2020 Salary Survey of Embedded Engineers

Other survey results:

Average income (estimated by respondents including benefits) by region:

Average slary for embedded engineers

In the USA here's salary by years of experience:

Average slary for embedded engineers

There wasn't enough data to create meaningful years of experience vs income for other regions.

Worldwide, we're, on average, 42 years old with 19 years of experience.

Average slary for embedded engineers

What's with the dearth of 45-49 year old engineers? The IEEE has long complained that for unknown reasons EEs leave the field mid-career, and I guess we're seeing that effect here. Probably those that remain engineers later in life are culled because the just love the field. In fact, on a scale from 0 to 3 (from "hate it" to "love it") the average happiness with our careers is 2.35, about in line with data from previous years' surveys.

49% of respondents expect a "Strong demand for engineers." 6% expect the demand to diminish and 43% expect the demand to remain unchanged.

54% of consultants report business is about the same as last year; only 14% report it getting better. The rest are seeing business trail off. Consultants' average rate is $104/hour, but the range is huge: $50 to $330 with a median of $82.

What about the effect of the novel coronavirus? (This data all is from the first three weeks of April and this situation is evolving rapidly). 2% have lost their jobs. Another 2% are not working and not being paid. Only 1% are not working but continue to draw a salary. 13% are still going to the office every day, which leaves a whopping 82% of us working from home. We're fortunate to have a career that allows such flexibility.

Many people left comments a few of the more interesting ones follows:

  • A trend I've noticed in my small corner of the world is moving embedded systems away from custom designs to embedded computers (embedded Linux/Windows IoT/Raspberry PI like boards) with FPGA handling the low-level hardware/firmware interface, and the firmware becoming more software-like.
  • Embedded software development does not have the sex appeal of machine learning or data science or mobile/web application development -- the stuff we do exists largely behind the scenes and you only even know it is there if something goes wrong -- which makes it tough to find recent college grads with an understanding of what we do, let alone an interest. Arduino is a blessing and a curse in this sense -- we've had candidates claiming to have expert knowledge based on some course/hobby work with Arduino kits, but no real idea of how a microcontroller actually works. , ,We've modified our approach (I work at a medical device company) to seek out strong _engineers_ that might not meet the skill requirements, but have the desire to learn and grow, and mentor them to build the missing skills. This is higher up-front cost with longer time to payoff, but it seems to be the easier route for us at the moment.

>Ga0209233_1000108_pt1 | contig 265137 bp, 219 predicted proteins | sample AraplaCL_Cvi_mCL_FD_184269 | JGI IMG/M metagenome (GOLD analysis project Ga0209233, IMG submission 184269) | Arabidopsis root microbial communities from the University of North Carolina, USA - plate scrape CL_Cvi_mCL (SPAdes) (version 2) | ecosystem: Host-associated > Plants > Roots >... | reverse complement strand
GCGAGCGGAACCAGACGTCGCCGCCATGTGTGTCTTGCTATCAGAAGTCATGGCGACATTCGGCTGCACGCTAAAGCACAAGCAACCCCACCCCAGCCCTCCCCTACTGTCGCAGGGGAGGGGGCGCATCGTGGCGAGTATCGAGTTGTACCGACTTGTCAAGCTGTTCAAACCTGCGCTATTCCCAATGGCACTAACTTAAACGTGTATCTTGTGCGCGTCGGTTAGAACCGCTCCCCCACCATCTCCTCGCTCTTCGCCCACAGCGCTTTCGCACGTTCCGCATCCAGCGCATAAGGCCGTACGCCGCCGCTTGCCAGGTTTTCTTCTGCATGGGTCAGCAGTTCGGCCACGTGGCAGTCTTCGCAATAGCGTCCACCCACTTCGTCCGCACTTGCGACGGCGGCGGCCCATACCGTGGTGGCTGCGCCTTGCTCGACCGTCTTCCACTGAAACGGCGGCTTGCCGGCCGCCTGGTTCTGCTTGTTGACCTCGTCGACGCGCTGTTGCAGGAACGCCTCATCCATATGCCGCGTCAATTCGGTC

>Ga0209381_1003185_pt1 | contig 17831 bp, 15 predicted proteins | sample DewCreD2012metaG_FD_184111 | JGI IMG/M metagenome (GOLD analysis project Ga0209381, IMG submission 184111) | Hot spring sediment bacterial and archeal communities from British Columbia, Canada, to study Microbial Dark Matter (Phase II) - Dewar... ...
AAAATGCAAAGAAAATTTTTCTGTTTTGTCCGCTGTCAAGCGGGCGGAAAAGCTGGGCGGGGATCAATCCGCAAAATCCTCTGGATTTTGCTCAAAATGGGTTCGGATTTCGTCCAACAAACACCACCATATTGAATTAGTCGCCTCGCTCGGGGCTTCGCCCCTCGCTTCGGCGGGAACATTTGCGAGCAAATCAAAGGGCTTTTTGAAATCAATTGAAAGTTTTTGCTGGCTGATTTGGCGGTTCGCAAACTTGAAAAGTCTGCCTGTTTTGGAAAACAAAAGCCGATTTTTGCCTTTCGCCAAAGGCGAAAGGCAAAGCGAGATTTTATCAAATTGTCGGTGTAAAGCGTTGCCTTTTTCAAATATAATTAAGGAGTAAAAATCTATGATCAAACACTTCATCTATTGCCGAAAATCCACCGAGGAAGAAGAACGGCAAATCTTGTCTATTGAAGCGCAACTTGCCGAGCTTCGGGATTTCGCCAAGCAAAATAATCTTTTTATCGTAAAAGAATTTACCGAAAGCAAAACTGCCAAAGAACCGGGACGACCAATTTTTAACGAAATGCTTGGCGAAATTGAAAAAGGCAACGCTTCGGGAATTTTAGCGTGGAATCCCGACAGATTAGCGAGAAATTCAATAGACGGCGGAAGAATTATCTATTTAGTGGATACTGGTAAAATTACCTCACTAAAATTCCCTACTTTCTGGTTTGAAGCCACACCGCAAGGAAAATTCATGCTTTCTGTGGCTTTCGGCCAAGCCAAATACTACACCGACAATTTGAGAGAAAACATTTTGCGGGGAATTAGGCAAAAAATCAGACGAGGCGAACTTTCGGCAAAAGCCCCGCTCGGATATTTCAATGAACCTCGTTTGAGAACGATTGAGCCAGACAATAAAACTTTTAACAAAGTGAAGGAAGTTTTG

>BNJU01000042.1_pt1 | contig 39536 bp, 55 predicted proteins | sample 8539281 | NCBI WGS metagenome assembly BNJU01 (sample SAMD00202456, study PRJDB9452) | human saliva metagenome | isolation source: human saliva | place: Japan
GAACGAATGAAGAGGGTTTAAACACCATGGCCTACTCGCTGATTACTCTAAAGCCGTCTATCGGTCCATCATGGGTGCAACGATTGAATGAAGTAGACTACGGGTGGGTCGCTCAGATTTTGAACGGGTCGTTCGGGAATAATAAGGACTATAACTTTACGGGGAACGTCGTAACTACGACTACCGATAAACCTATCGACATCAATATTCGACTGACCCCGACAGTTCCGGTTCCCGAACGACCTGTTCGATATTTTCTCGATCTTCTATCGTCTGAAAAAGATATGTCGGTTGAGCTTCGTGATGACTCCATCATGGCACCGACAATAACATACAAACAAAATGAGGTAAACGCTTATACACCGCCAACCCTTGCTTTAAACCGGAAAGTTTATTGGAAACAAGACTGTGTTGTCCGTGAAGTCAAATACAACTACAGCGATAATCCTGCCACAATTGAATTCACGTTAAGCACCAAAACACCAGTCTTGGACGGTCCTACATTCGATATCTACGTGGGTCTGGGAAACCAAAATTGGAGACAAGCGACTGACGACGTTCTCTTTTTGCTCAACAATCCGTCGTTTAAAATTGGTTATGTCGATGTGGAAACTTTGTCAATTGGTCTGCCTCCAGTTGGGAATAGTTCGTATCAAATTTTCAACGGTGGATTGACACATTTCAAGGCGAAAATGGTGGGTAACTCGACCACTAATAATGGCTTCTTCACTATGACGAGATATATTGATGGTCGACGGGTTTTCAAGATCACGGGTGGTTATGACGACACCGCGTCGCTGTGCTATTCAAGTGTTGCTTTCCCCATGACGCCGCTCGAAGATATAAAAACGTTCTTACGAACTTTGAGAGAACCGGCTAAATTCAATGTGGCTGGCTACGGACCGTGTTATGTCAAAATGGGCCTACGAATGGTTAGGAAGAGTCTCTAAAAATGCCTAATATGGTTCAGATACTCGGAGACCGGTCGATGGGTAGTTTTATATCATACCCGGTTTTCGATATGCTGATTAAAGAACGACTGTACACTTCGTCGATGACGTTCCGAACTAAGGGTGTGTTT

• I actually find myself being more productive working from home. In fact, I start earlier and stop later. The only bad part is not having lab time with my Techs.
  • I think this Coronavirus will have a big impact on how things work in the embedded world, I really hope that managers embrace remote working and automation. In my current project all of the tools are manual because nobody expected to work remotely, so I hope this could be used to change that mindset and start working more efficiently by allowing time for automating tools.
  • I work for a company that makes medical equipment, so things are currently (for all the wrong reasons) going pretty well. It is very good to see on of my devices being used to save lives.
  • I'm the exception to about every rule there is. I graduated college at the age of 45 with the ""wrong"" degree (physics) and have still managed to succeed in this business. I've never had trouble finding a job. I've seen the age discrimination, but there are lots of companies who need engineers and don't care how old you are. They care that you a) know what you are doing and b) intend to keep it that way.
  • Working from home during the current coronavirus pandemic, if find that the transition from being in the office, surrounded by my co-workers, has been much easier that I ever thought it would be.
  • In this time, I've been building a new product and taking advantage of the downtime. It won't be like this forever. I'm learning new programming languages and furthering my abilities the best I can, prepping for my return to work.
  • Looking back on my career as I near retirement, I'm very happy I chose this career. I've seen some cool stuff over the years. However, I'm not sure I'd recommend the same career to younger folks. It seems few companies have any respect for your person time and family life.